Team LiB
Previous Section Next Section

Hack 61. Make MathML Content

MathML (Mathematical Markup Language) provides the set of tags with which to express mathematical equations on web pages.

Before MathML there was TEX (pronounced "Tek"), a typesetting system developed prior to the Web by Donald Knuth in the 70s and 80s. TEX has set the standard for professional-looking math on digital devices, especially for print media. TEX and an extension called LATEX have traditionally been what math people use for mathematical documents.

MathML is meant to play a similar role on the Web. Firefox's Gecko layout system has built-in TEX-quality support for mathematics that can be styled and scripted to achieve exciting dynamic effects visually and computationally. MathML is another of those things that really set Firefox apart from other web browsers. Figure 6-2 shows an example of MathML content.

Figure 6-2. Built-in MathML rendering in Firefox

No, the screenshot shown in Figure 6-2 is not made up of images produced by LATEX2HTML (or some such) and included in the page with <img> tags. Nor is the page displayed using plug-ins. What you see is Firefox mastering mathematics with as much dexterity as any mathematician. Firefox does the formatting natively. Now, you too can harness this TEX-quality math power by using MathML.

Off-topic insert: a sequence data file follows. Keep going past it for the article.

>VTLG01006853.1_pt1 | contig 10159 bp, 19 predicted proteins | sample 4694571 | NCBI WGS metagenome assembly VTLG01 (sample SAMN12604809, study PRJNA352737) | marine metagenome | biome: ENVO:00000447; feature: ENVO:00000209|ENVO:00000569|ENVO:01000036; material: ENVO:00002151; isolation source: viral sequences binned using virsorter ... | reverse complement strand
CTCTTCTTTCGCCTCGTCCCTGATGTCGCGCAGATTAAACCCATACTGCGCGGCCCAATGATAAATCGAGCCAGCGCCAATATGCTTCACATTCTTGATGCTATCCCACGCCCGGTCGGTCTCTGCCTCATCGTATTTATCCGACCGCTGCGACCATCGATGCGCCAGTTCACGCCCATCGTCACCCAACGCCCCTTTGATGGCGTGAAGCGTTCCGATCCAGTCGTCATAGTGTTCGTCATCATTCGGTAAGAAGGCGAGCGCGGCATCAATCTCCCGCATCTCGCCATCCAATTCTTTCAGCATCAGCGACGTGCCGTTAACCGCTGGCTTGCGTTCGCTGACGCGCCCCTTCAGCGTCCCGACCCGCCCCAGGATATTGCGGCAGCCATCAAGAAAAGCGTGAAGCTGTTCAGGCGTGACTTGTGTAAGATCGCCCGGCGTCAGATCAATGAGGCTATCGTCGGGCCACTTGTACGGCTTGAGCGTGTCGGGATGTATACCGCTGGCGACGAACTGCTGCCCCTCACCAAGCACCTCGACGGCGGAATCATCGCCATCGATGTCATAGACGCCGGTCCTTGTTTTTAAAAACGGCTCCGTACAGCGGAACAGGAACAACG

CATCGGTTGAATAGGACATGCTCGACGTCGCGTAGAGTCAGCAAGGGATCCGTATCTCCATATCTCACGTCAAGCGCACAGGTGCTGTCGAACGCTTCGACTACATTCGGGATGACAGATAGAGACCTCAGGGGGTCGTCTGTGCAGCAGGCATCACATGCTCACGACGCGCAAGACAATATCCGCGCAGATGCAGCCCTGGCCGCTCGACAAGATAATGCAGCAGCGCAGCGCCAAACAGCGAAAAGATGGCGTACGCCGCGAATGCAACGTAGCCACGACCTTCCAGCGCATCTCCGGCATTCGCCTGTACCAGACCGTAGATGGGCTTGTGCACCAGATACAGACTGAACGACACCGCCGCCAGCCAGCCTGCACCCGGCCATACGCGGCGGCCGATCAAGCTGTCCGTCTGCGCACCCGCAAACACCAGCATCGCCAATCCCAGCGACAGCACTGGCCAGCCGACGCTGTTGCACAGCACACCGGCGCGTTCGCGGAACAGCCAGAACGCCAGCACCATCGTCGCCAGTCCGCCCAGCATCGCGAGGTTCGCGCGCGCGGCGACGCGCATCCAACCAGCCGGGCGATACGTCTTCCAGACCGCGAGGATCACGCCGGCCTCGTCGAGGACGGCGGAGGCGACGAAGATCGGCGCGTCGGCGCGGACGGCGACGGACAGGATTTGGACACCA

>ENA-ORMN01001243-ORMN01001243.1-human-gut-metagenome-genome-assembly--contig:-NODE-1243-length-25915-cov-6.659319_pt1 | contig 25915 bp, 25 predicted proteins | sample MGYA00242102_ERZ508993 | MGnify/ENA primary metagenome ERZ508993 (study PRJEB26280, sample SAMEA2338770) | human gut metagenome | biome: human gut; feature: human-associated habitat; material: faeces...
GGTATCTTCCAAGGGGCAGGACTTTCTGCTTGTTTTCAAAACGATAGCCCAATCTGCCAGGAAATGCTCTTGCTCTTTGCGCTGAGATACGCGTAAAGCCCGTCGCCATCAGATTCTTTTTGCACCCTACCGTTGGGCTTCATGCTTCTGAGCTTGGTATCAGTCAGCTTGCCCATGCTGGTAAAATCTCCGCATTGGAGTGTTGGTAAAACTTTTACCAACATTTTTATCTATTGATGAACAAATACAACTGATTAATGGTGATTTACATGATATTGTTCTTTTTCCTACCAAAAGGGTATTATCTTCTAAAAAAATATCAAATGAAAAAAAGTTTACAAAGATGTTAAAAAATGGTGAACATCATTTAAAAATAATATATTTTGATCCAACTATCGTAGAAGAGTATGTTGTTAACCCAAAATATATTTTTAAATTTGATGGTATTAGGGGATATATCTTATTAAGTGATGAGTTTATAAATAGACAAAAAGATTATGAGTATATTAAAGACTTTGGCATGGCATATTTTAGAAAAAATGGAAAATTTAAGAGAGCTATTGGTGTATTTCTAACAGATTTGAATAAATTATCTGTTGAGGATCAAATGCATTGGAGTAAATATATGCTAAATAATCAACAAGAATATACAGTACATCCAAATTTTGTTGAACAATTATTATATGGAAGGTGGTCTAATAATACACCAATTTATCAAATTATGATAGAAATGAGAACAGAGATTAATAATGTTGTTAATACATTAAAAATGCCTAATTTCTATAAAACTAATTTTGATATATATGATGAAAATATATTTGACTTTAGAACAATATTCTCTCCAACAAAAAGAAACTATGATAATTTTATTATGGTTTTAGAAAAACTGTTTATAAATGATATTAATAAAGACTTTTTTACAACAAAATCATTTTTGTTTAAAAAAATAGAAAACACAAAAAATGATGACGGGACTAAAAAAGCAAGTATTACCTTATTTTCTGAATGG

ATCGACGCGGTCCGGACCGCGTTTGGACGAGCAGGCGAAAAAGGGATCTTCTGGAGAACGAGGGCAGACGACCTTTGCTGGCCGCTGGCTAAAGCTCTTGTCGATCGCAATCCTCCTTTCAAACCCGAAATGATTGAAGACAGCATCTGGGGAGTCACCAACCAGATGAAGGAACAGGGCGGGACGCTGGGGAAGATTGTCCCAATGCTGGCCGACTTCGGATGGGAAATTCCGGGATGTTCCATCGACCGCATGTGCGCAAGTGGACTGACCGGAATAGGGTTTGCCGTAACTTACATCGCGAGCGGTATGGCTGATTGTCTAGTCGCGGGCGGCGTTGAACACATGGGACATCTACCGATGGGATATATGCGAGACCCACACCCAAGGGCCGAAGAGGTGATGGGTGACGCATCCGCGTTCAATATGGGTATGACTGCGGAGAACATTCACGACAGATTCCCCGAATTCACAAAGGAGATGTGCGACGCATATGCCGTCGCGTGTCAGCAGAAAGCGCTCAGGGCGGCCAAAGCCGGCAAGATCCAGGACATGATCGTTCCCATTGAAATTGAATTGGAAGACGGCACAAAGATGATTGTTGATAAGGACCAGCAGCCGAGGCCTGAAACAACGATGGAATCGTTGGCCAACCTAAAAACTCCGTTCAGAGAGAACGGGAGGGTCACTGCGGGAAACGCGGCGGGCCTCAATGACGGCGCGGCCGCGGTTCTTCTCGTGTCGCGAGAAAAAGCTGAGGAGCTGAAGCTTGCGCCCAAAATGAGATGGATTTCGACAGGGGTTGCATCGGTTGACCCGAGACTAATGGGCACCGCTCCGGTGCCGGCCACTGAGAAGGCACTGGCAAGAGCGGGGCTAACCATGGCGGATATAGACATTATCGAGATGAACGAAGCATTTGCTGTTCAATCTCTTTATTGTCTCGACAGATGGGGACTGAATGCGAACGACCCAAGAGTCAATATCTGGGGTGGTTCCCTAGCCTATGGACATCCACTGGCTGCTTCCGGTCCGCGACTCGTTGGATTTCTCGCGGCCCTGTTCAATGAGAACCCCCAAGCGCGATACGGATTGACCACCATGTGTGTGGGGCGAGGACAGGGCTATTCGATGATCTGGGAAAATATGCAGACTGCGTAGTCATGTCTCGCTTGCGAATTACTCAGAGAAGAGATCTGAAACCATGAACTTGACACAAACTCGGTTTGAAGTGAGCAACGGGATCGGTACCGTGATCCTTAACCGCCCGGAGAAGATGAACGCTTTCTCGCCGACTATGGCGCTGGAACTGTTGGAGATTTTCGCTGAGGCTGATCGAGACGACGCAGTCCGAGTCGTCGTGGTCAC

The example in this hack zooms into a basic template typeset according to W3C standards. It shows how the screenshot in Figure 6-2 was developed and how to experiment with your own examples. But first, some setup.

6.5.1. Deal with MathML Fonts

When experiencing MathML for the first time, chances are you will have problems with fonts. If you don't have the fonts that Firefox needs, it will warn you if they're necessary (that is, when you first stumble on a page with MathML content). Refer to the Mozilla MathML project page ( for needed fonts.